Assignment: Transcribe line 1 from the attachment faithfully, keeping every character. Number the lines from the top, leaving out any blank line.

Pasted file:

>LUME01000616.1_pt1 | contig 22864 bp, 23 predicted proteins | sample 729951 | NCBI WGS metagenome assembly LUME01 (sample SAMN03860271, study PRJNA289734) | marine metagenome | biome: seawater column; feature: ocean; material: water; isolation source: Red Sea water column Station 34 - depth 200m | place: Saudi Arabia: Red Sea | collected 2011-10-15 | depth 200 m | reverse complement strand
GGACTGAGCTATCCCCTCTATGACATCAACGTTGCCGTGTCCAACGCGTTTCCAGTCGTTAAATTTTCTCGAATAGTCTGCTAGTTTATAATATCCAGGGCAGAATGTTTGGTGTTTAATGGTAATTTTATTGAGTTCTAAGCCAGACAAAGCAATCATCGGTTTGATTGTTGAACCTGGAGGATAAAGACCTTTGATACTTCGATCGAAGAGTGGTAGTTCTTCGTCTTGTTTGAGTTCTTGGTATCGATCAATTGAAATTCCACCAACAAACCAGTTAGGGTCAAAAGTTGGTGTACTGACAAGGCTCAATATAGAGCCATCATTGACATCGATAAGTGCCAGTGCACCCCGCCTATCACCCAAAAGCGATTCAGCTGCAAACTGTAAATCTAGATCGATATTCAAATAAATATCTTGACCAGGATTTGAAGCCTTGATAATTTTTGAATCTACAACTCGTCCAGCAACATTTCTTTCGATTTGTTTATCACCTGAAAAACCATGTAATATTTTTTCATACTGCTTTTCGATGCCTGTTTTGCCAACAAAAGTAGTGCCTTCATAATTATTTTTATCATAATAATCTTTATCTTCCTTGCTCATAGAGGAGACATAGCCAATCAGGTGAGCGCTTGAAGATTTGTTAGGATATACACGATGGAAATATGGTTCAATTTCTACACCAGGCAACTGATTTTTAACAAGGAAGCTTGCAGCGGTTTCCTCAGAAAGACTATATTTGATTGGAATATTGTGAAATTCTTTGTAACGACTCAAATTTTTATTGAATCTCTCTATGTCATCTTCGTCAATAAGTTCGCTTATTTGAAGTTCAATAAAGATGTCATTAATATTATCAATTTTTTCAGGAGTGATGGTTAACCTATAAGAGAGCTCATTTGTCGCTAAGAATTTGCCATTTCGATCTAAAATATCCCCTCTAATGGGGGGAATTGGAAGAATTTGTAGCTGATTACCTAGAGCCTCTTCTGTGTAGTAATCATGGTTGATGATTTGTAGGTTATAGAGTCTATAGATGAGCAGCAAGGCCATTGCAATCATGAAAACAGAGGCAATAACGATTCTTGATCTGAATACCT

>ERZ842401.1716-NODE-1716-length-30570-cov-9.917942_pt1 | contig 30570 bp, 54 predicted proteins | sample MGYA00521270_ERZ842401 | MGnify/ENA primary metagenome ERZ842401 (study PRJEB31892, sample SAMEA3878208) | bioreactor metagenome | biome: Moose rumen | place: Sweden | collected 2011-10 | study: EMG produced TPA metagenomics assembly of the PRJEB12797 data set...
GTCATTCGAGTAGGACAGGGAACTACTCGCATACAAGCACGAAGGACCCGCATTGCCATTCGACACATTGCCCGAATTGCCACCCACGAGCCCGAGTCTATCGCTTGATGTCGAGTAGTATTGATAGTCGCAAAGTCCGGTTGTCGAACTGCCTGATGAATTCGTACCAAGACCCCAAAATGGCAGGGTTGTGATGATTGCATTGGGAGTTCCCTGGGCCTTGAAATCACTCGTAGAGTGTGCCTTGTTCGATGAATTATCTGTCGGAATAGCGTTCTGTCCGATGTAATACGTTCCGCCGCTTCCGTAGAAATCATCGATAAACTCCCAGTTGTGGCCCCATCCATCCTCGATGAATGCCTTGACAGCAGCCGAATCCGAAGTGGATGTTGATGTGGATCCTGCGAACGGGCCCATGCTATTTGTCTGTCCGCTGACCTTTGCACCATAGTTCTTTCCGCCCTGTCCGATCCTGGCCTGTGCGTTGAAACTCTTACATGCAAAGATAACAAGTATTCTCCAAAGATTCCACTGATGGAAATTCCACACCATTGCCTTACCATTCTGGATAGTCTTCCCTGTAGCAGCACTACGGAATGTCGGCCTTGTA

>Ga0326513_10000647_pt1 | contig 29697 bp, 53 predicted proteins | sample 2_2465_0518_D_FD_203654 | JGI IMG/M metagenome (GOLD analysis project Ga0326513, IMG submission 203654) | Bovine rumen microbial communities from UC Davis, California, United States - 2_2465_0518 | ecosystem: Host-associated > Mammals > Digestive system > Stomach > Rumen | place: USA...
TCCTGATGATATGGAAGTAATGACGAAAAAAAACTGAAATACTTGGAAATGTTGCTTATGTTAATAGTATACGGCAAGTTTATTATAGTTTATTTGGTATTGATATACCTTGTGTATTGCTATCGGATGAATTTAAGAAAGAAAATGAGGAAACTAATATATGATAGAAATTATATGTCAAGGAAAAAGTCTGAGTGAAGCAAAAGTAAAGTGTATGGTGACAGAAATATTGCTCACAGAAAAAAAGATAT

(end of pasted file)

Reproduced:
>LUME01000616.1_pt1 | contig 22864 bp, 23 predicted proteins | sample 729951 | NCBI WGS metagenome assembly LUME01 (sample SAMN03860271, study PRJNA289734) | marine metagenome | biome: seawater column; feature: ocean; material: water; isolation source: Red Sea water column Station 34 - depth 200m | place: Saudi Arabia: Red Sea | collected 2011-10-15 | depth 200 m | reverse complement strand